So we had to cram in as much as possible... I don't have many photos for this day, as you couldn't take photos in the galleries. First we went to the Gagosian Gallery on Madison Avenue to see Robert Rauschenberg's private art collection. As Gagosian is a commercial gallery, it's really just a posh shop (we told ourselves as we tiptoed in trying to look respectable), but the opportunity to see Rauschenberg's own collection seemed quite special. It's all being sold, after his death in 2008, to benefit the new foundation set up in his name. The art was great, a lot of it personally dedicated to 'Bob', and gave a sense of a close-knit circle of artists.
It felt very cool to be in that smart private gallery -- how were the staff to know that we weren't a shabby-looking family of vast wealth looking to blow a few millions on a Jasper Johns...?
After Gagosian, we went to the Whitney Museum of American Art, which was also terrific. We didn't much rate the special shows dedicated to Sherrie Levine (seems like a massive case of Emperor's New Clothes) and David Smith (apparently one of the greatest sculptors of the 20th century... liked shiny rectangles), but I was wowed by the floor that drew on the Museum's own collection. It was called Real/Surreal and brought together ... realists and surrealists in order to show the common ground between the two. It was true! I've always said to myself that I'm not keen on surrealism as I tend so strongly towards the realists, but, placed side by side like this, you could see that both tendencies depended for their effect on elements of the other end of the spectrum. It came down to 'making strange', I guess, so that a city sidewalk would be given an aura of unreality by its emptiness or the cool, oblique light, and a fantastical scene would be imbued with creepiness by the sense that it could be happening just around the corner in your own world.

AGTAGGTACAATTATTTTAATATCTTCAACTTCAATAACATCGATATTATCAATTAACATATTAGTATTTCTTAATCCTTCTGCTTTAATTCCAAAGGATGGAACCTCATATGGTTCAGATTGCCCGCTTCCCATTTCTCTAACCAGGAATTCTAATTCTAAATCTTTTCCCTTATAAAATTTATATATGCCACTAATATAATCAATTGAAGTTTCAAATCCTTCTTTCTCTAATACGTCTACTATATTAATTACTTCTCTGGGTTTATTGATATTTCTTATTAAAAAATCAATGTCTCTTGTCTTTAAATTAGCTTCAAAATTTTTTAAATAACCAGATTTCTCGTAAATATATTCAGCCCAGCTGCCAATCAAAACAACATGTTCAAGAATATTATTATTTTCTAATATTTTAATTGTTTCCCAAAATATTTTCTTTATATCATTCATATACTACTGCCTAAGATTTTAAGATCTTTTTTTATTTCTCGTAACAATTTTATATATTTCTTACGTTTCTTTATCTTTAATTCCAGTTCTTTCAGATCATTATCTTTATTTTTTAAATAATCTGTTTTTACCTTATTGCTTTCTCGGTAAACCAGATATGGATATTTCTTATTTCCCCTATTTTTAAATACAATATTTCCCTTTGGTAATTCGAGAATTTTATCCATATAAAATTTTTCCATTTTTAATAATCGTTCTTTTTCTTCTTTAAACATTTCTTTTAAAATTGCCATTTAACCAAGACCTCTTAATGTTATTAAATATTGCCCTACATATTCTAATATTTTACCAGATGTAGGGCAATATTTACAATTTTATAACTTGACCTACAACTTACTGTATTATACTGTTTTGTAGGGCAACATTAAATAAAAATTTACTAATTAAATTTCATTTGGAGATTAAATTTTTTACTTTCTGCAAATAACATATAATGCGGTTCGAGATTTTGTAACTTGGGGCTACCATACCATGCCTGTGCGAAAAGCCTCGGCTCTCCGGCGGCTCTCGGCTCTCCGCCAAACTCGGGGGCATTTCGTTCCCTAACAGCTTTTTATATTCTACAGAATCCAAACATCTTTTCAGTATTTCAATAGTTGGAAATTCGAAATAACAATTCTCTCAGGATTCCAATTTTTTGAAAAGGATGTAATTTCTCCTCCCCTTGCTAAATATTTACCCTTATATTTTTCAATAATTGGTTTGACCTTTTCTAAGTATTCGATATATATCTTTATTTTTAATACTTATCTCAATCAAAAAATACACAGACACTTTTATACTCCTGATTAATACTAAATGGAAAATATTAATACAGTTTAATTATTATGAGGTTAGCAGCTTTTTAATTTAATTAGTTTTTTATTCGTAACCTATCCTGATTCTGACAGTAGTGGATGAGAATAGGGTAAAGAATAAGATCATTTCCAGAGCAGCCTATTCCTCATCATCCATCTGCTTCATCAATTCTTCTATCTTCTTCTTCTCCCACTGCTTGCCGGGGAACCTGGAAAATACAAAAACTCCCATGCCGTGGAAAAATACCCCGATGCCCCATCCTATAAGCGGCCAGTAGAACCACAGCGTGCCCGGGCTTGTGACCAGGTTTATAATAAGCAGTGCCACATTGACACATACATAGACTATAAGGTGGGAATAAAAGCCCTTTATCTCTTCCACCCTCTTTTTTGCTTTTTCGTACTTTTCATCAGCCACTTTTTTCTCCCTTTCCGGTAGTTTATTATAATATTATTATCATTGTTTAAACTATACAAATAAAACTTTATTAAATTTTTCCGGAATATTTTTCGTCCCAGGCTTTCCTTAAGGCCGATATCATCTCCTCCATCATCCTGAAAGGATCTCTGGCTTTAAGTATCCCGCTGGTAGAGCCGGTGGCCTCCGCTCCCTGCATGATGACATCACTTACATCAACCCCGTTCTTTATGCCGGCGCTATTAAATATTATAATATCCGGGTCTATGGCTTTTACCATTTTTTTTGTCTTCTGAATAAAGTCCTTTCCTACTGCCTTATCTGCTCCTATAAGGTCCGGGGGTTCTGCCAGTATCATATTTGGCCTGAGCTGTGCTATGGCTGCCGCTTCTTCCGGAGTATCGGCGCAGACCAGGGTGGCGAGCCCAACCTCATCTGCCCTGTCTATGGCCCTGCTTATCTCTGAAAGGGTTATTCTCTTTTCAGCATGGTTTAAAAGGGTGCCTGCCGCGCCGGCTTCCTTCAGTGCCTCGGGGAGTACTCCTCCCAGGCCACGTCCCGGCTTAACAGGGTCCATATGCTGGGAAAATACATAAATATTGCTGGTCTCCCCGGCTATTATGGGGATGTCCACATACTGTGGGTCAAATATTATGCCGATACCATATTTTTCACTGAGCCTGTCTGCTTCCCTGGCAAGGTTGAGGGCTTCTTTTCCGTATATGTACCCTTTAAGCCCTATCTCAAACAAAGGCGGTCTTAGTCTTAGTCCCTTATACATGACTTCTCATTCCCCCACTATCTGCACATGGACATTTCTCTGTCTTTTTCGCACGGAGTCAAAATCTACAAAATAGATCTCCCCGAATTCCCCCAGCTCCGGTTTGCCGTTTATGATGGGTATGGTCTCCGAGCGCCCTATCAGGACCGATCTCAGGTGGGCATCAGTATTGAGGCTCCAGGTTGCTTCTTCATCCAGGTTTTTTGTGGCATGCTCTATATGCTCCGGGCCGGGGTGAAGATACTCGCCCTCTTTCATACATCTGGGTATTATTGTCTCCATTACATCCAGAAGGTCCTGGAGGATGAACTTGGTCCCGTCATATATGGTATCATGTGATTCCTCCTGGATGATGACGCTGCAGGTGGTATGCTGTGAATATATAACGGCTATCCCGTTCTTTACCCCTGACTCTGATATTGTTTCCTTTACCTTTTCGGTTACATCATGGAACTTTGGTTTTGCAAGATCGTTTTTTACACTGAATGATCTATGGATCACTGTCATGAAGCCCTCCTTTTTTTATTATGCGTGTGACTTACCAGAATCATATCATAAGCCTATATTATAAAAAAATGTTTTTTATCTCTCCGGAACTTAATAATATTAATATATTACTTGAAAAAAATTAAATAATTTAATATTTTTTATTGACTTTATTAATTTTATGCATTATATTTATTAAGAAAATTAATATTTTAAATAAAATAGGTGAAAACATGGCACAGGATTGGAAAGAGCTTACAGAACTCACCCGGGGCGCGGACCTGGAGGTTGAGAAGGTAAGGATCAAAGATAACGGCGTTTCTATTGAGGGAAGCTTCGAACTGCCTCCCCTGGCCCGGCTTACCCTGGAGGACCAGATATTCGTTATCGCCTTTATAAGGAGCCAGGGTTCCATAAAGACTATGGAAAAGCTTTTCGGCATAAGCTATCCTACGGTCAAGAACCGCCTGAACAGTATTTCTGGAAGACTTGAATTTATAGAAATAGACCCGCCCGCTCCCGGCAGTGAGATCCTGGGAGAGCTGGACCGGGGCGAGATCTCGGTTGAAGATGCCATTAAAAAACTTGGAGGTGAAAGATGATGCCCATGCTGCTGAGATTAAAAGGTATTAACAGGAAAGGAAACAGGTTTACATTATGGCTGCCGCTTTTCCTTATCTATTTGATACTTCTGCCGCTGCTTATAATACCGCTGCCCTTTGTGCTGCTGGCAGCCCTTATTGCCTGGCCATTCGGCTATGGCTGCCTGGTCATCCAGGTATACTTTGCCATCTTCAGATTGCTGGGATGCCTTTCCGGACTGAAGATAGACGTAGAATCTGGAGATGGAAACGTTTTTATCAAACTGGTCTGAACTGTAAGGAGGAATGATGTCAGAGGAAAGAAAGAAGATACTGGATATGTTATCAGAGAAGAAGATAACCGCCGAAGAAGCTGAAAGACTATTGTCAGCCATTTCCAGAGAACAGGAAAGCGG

I was very struck by this weird lithograph by Robert Riggs called 'Children's Ward' from c. 1940:
|Chocolate Alexander McQueen shoes, anyone?|
Then up to Columbus Circle.
Then, finally, a last tired walk back to the hotel, taking in a supermarket.